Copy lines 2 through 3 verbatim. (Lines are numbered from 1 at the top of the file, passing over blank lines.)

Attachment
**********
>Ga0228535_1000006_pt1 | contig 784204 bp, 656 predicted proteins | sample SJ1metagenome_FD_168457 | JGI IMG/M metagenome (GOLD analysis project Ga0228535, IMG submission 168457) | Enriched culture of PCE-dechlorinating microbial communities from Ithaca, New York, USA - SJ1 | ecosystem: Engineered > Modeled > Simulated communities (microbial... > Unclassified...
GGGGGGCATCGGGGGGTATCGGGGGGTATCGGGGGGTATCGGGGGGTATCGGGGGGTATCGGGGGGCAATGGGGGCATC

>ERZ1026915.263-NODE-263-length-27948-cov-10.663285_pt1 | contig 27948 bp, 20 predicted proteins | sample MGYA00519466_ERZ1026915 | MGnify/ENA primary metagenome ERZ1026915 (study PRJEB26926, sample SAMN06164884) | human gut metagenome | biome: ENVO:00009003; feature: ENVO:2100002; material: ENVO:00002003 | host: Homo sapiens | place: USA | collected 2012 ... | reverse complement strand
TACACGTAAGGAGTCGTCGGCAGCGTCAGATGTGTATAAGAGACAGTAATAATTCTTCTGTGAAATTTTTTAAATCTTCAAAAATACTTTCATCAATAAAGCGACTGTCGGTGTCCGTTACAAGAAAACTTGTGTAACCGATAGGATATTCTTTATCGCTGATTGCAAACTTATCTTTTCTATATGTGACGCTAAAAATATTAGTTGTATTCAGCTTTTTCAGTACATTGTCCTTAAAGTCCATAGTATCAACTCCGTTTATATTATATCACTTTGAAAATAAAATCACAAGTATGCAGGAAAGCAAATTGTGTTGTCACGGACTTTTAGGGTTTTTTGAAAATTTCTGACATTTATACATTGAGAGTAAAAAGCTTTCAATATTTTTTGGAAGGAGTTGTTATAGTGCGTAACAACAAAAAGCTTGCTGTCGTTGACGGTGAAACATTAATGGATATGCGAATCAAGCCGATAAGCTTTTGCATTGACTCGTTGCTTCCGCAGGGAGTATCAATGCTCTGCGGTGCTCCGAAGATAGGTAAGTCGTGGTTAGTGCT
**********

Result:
GGGGGGCATCGGGGGGTATCGGGGGGTATCGGGGGGTATCGGGGGGTATCGGGGGGTATCGGGGGGCAATGGGGGCATC

>ERZ1026915.263-NODE-263-length-27948-cov-10.663285_pt1 | contig 27948 bp, 20 predicted proteins | sample MGYA00519466_ERZ1026915 | MGnify/ENA primary metagenome ERZ1026915 (study PRJEB26926, sample SAMN06164884) | human gut metagenome | biome: ENVO:00009003; feature: ENVO:2100002; material: ENVO:00002003 | host: Homo sapiens | place: USA | collected 2012 ... | reverse complement strand